1.Apply your economics knowledge to explain and interpret a recently published economics article. You will research and select one article published within the past year that discusses an economics issue from the list provided below and explain the economics of the article. The article may be obtained from a major business or economics journal, magazine or newspaper (The Economist, Wall Street Journal, Business week, Times, Fortune, etc.).
Using your own words as much as possible, you will explain the main points being made by the article’s author(s), the economic principles used by the author to support his/her argument, and the implications of the story.
Apply some of the key economics concepts you have learned in Chapters 1 – 11 of your textbook, to explain the meaning and relevance of the economics story to individuals, firms and/or industry.
Identify key economic issues in real world scenarios affecting individuals, households and firms.
Apply the appropriate economic concepts and principles to understand, explain and interpret the decisions made and actions taken by the main economic agents.
Evaluate and reflect on the implications of changes in economic conditions on the behavior and decisions of households and firms.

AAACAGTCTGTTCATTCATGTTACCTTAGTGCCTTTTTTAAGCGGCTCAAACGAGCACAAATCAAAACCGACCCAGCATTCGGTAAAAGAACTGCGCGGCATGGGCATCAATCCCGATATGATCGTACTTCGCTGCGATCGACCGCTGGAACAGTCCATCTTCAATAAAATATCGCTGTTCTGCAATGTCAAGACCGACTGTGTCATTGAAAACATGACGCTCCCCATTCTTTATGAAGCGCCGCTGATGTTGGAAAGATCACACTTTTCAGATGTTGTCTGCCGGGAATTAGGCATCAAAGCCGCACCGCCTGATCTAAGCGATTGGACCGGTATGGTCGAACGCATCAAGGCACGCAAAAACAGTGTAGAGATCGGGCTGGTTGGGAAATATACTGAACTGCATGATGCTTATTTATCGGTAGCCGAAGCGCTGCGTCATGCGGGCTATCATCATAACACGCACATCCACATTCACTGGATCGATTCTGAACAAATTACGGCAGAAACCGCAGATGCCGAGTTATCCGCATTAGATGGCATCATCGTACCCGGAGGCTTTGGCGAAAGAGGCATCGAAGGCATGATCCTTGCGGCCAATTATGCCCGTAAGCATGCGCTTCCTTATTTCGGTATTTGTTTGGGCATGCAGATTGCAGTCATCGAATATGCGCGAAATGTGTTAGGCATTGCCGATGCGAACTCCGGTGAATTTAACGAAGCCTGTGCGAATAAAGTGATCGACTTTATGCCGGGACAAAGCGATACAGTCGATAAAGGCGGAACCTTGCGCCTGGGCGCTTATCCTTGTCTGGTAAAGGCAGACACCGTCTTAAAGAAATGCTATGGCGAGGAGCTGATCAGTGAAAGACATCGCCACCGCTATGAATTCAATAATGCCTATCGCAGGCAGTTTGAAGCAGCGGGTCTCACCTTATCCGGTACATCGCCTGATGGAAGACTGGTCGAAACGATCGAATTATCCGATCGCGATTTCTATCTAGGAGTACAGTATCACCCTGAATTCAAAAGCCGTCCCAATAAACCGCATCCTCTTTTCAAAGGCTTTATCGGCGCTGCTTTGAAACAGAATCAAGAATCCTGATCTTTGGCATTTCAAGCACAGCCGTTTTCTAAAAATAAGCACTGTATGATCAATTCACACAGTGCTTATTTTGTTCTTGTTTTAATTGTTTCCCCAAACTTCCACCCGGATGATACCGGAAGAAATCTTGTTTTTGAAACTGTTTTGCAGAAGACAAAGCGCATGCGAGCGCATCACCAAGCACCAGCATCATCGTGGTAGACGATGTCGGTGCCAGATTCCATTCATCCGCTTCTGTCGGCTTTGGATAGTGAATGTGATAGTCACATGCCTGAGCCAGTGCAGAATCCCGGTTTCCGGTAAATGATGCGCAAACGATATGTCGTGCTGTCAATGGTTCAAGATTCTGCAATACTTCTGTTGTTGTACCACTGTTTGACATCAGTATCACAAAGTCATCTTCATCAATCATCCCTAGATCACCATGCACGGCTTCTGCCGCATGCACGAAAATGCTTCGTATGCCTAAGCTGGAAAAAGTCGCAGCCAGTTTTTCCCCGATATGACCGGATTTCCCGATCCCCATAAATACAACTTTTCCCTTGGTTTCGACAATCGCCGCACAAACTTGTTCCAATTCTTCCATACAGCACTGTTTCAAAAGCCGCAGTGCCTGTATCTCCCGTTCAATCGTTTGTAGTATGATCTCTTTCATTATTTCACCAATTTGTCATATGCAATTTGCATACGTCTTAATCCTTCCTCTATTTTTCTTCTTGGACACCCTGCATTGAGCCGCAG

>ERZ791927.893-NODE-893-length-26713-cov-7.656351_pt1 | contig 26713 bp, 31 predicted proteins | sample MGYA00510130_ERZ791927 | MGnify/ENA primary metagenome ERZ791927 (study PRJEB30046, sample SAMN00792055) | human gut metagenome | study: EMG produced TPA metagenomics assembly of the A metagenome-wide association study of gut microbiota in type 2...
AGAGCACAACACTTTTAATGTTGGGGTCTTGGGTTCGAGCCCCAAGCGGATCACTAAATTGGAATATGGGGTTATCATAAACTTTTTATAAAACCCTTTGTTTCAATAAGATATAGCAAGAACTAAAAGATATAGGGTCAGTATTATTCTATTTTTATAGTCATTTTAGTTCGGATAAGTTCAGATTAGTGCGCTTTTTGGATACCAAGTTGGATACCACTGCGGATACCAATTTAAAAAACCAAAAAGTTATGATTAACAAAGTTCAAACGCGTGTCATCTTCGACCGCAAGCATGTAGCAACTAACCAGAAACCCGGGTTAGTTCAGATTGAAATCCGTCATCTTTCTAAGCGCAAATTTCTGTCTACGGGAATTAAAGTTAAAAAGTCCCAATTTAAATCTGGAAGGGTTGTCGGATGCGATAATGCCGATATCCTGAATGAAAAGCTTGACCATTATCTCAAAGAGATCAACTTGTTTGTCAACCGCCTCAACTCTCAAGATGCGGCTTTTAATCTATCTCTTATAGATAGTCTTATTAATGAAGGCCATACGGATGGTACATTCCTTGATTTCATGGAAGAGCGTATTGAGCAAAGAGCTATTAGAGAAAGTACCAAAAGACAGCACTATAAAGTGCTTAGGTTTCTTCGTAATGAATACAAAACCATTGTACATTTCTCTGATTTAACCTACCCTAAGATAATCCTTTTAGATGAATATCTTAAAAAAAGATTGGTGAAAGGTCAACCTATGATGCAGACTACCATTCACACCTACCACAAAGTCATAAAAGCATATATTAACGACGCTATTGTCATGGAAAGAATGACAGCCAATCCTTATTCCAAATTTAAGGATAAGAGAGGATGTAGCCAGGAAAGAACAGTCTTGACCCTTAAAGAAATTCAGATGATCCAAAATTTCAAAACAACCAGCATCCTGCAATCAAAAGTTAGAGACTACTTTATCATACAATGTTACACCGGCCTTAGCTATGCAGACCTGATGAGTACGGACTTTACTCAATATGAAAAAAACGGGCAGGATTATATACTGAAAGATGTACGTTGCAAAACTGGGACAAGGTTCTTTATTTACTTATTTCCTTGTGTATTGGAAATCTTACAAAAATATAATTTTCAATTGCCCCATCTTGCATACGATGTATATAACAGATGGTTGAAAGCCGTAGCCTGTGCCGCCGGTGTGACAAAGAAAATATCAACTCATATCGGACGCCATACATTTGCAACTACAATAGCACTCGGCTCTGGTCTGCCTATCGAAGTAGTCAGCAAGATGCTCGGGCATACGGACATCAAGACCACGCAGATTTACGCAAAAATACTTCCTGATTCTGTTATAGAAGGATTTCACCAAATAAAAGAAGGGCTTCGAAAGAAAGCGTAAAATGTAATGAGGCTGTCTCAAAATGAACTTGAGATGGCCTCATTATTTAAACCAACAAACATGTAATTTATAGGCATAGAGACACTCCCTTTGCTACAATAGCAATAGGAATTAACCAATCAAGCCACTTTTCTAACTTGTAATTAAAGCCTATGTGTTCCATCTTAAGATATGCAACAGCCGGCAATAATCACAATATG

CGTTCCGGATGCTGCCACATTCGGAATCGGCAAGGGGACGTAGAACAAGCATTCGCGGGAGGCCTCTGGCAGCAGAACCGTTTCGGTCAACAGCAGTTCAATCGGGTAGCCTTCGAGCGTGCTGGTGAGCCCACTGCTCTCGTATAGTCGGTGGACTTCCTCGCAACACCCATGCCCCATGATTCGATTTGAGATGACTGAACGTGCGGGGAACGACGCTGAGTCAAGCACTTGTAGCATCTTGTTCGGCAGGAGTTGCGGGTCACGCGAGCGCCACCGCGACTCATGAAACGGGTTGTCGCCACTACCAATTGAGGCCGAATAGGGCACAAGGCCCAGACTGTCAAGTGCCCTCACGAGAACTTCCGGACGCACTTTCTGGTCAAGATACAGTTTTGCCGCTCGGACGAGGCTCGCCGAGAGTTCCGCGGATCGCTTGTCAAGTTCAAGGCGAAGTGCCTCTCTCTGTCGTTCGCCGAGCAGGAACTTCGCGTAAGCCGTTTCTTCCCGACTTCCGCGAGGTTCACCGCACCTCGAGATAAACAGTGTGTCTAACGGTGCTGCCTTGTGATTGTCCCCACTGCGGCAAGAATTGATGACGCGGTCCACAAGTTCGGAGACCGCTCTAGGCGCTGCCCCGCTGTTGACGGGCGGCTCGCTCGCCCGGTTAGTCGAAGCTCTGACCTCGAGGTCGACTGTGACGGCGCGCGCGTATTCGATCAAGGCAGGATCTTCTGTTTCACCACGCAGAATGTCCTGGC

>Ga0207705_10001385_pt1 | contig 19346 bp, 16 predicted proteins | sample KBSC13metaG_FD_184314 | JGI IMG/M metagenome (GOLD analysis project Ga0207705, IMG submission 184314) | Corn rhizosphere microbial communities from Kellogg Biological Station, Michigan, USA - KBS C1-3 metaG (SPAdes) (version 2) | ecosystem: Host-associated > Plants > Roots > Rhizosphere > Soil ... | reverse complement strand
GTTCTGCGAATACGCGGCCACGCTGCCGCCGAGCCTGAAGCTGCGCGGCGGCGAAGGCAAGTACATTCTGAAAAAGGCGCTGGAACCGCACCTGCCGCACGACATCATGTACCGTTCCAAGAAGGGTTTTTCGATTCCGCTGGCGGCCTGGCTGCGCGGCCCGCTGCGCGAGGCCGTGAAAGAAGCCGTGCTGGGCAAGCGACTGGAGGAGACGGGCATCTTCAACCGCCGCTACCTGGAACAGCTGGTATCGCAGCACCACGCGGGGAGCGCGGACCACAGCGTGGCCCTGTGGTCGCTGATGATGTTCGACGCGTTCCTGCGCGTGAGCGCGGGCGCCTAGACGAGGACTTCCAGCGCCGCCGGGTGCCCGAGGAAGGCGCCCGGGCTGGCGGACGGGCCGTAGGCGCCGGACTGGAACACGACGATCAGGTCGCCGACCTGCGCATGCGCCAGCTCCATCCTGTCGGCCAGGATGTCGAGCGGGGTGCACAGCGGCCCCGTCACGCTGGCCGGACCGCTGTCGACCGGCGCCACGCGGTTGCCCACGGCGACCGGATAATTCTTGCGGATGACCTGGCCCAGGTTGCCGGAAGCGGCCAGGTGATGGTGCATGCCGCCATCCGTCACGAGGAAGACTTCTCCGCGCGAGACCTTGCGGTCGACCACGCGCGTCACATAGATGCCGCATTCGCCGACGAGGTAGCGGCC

Ragan, C. T. S. (2020). Ragan Microeconomics (16th Canadian ed.). Ontario, Canada: Pearson Education Canada.
Review Chapters 1-11 of the course textbook
Recently published Business/Economic journal articles from Yorkville University Library or other academically credible online source.
Major Topics Covered in Chapters 1-11:
Supply, demand and equilibrium market price
Price controls and market efficiency
Production in the short and long run periods
Monopoly, cartels and price discrimination
Imperfect competition and strategic behaviour
Price controls by government
another topic related to microeconomics
Avoid topics related to macroeconomics. These topics include unemployment, inflation, trade policy, national income/GDP, income inequality, poverty, etc.
Good microeconomic topics often focus on decisions of firms (production costs, market supply and demand, competition, etc.) and decisions of individuals (opportunity costs, demand for products, consumer behaviour, etc.